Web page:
In 2018, we shared a story by the journalist and best-selling author Caitlin Moran about donating blood for the first time in almost 20 years. The scene she painted – one of “hot dust, floor polish and tea” and “love for someone you’ve never met” – resonated with many donors.
In fact, there were so many positive responses in the days and weeks that followed, and so many donors replied with wonderful and heart-warming stories of their own that we decided we ought to make it a regular feature – Humans of Blood Donation.
This is Alan Ellwood, who has been donating blood for fifty years
I’ve reached 143 donations. 144 if you count the one I gave in London in February 1975, after the Moorgate tube crash, when loudspeaker vans came onto the streets appealing for blood donors to go to the nearest hospital to donate blood.
We didn’t worry about not getting a sticker for our donor book – and went straight back to work afterwards, topping out a building near the post office tower.
Those 43 years since have flashed by.
During my 50 years as a blood donor I may have saved or helped to save countless lives, or I may have saved none. To me, it’s irrelevant, but I know that somewhere along that journey I will have at least helped a fellow human being in need by freely giving something money cannot buy, which may have contributed to his or her recovery from injury, illness or disease.
It doesn’t matter whether the recipient is male or female, their skin colour, religion, politics or any of the many other things which make us individuals.
What does matter is that donations, whether they be blood, plasma, platelets or organs from living donors such as kidneys or bone marrow are made with one thing in mind – I am helping another human being on the road to recovery.
It doesn’t matter whether the recipient is male or female, their skin colour, religion, politics or any of the many other things which make us individuals
For about ten years in the 1990s, I held the position of Training Manager at the world-famous Cleveland Bridge engineering company in Darlington and was responsible for training apprentices amongst other things.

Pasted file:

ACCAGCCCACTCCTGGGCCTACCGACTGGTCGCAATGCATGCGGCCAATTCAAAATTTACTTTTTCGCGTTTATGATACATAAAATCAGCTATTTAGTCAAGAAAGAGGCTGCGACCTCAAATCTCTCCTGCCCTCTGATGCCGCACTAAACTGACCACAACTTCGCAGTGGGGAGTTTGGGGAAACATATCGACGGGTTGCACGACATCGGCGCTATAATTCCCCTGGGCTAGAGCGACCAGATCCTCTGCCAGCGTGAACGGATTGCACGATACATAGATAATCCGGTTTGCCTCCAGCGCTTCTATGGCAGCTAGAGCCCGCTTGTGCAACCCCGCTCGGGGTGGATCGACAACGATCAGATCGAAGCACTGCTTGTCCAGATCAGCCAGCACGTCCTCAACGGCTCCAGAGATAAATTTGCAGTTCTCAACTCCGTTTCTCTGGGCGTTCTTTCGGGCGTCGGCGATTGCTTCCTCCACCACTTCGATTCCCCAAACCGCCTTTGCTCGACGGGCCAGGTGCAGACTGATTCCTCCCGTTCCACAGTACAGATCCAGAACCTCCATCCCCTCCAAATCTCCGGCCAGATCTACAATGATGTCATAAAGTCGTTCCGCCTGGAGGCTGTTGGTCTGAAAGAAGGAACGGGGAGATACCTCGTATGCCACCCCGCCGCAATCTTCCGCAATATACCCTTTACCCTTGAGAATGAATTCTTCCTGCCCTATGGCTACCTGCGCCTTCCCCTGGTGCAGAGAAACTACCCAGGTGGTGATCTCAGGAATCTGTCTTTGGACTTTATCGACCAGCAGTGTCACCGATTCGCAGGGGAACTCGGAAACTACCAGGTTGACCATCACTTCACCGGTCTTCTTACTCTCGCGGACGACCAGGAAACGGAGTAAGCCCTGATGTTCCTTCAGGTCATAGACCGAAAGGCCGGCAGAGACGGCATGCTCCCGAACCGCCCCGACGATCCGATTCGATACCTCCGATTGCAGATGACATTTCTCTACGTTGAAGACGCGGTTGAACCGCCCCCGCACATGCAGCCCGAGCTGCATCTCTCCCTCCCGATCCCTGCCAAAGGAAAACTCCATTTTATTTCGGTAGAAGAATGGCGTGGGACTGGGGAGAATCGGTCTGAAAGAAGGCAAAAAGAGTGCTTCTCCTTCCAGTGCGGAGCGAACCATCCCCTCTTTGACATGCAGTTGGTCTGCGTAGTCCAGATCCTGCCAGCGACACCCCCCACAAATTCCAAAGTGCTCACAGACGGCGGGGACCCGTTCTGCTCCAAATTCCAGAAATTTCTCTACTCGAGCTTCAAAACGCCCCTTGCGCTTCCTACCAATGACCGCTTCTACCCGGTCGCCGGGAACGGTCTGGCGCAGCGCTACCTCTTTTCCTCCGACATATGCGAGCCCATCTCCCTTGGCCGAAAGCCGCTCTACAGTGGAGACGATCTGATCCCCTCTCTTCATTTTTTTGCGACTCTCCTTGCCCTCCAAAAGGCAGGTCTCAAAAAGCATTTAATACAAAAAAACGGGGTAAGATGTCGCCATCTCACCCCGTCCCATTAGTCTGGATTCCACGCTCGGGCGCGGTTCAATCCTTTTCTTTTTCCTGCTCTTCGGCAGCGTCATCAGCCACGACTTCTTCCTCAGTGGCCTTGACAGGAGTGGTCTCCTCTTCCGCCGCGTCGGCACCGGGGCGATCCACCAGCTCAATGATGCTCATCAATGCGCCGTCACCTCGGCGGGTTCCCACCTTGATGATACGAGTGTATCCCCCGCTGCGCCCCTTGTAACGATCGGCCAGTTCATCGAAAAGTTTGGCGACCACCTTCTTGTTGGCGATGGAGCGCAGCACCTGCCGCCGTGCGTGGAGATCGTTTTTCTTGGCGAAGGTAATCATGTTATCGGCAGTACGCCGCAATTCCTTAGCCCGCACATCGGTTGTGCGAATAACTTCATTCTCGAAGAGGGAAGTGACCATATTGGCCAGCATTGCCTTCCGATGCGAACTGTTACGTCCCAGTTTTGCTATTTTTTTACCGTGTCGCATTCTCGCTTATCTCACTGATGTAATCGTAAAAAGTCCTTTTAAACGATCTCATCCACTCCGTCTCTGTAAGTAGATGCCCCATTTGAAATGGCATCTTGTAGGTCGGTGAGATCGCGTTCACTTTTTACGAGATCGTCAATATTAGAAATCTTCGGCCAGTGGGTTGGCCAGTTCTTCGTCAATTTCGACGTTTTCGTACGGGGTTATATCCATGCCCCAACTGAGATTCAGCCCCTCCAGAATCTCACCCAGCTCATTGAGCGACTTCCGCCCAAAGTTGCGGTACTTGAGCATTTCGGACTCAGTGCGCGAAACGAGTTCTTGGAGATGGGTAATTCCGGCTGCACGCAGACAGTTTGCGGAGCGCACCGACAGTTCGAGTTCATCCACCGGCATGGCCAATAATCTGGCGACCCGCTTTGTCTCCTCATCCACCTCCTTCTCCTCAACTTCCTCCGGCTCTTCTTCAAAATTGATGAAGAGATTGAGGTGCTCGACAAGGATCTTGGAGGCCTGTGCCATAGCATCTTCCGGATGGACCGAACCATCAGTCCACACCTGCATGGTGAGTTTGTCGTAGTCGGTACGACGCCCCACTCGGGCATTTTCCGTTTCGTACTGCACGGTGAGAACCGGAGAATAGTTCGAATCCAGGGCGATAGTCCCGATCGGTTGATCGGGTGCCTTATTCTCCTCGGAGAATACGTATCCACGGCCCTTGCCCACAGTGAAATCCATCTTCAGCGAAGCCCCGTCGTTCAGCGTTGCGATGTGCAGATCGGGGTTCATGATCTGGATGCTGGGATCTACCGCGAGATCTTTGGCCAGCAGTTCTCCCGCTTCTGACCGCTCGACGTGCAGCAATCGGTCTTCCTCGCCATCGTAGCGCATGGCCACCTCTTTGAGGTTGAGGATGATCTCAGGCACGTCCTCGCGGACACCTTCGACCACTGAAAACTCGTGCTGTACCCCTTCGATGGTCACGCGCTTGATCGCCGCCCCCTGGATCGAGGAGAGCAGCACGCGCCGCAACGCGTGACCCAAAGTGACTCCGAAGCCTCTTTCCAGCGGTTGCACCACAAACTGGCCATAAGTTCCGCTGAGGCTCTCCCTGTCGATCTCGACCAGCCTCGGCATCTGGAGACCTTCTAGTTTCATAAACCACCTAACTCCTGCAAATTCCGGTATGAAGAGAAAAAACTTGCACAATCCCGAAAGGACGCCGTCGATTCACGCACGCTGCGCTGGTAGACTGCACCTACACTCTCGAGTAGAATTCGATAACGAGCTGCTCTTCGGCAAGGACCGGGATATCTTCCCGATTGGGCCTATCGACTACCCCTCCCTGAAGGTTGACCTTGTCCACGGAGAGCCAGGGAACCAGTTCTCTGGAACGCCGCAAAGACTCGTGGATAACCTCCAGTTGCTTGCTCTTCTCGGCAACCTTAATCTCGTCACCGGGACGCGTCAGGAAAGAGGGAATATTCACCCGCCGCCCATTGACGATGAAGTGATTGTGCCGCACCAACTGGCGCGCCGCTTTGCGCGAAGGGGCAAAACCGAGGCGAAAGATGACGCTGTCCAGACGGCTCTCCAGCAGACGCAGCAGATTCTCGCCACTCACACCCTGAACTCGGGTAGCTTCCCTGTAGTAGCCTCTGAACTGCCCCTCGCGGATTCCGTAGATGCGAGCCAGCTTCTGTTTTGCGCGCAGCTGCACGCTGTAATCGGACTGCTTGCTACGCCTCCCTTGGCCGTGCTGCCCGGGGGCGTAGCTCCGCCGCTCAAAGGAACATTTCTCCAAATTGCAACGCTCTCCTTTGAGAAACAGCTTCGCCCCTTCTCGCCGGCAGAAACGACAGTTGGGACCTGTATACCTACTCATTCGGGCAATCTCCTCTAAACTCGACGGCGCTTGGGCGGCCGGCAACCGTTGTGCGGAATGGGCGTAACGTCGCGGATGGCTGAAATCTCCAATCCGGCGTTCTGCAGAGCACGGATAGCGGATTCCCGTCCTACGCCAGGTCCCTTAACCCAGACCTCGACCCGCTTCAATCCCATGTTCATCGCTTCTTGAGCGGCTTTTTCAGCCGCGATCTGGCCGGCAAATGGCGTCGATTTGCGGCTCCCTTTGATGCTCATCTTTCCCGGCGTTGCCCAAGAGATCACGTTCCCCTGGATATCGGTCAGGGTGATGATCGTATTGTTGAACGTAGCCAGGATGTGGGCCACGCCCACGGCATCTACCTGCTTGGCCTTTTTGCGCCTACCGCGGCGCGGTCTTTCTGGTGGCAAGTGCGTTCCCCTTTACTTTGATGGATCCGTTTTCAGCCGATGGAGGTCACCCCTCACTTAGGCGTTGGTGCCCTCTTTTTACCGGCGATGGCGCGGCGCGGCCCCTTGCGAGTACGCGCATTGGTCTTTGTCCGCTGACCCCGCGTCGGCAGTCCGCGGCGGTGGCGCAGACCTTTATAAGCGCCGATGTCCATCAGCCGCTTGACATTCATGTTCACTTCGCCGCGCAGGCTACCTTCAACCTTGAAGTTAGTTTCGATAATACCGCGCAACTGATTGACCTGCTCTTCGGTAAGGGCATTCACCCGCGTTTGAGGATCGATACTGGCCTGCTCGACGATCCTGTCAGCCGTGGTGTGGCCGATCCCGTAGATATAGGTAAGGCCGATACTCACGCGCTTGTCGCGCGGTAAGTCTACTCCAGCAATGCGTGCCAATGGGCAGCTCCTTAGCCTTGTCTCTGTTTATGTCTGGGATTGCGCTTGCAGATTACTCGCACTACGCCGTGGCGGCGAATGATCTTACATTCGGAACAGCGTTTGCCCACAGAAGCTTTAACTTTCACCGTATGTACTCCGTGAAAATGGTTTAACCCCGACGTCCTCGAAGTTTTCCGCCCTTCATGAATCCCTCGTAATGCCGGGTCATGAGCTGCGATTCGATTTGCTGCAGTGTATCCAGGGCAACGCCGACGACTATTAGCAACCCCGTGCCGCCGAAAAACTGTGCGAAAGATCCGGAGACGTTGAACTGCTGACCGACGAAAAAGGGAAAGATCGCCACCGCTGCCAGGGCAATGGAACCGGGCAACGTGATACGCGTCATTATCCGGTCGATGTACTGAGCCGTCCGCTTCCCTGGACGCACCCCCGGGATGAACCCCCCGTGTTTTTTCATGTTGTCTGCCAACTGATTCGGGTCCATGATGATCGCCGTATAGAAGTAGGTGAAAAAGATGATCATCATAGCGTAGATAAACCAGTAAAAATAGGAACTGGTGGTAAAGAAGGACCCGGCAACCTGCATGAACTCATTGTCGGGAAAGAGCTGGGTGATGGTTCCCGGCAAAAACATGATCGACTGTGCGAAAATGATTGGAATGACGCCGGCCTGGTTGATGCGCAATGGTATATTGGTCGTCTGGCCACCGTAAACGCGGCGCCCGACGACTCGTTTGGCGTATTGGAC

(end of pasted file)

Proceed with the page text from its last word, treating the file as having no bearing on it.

Each visit from the blood transfusion service was held in the works canteen and lecture rooms and we always had a good turnout – but to coax our apprentices to become donors, I would promise them a cup of tea, a biscuit and the afternoon off with pay if they donated blood!
It sounds mercenary, but it worked and I don’t doubt that some of these, who are now adults, are still giving blood.
In our hospitals we have dedicated centres for cancer patients where a number of life-changing or life-prolonging treatments are administered, some with very unpleasant side effects and most are gruelling ordeals lasting months or even years, but every time the bell is rung on those wards, it means a child, a teenager, an adult or an elderly person is either in remission, or is free from their cancer.
To coax our apprentices to become donors, I would promise them a cup of tea, a biscuit and the afternoon off with pay if they donated blood
As well as chemotherapy, radiotherapy and other treatments used to fight cancers and leukaemia, blood and platelets are needed to complement or support these treatments and without the thousands of donors who give up an hour maybe three times a year, many of these would either not survive, or their recovery would take much longer.
At the annual donor awards ceremony held at St James’ Park football stadium in March, there were many recipients present accompanied by a guest, such as a wife, husband, partner or a friend and there was a sense of camaraderie in the room amongst not only the donors there to collect their award, but also between those who support them.
After a memorable day, a nice lunch in good company, and making new friends, many will just go back to their daily lives, but in the knowledge that their small contributions over the years have been recognised.
Some will hang their certificate on the wall, or place it on the sideboard, some will show their medal to family, friends and colleagues but every one of us will have the same thought in mind: ‘I didn’t do it for recognition, I did it to help someone in need’.
We all hope we never end up in any of the situations above, but none of us know what’s around the corner. All I know that should I ever have the misfortune to need blood or blood products, they will be there, whether it be from the hospital blood bank, or even in the pannier of a motorcycle bringing it from the transfusion centre.
As long as we all keep donating!
If you have a way with words and want to share your story – be it of your first donation or your five hundredth – then please email it to firstname.lastname@example.org, including your name and contact details.
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Humans of Blood Donation
Heart-warming stories by our blood donors
"I haven't given blood for 18 years. First there were babies, then work, and then I was drunk."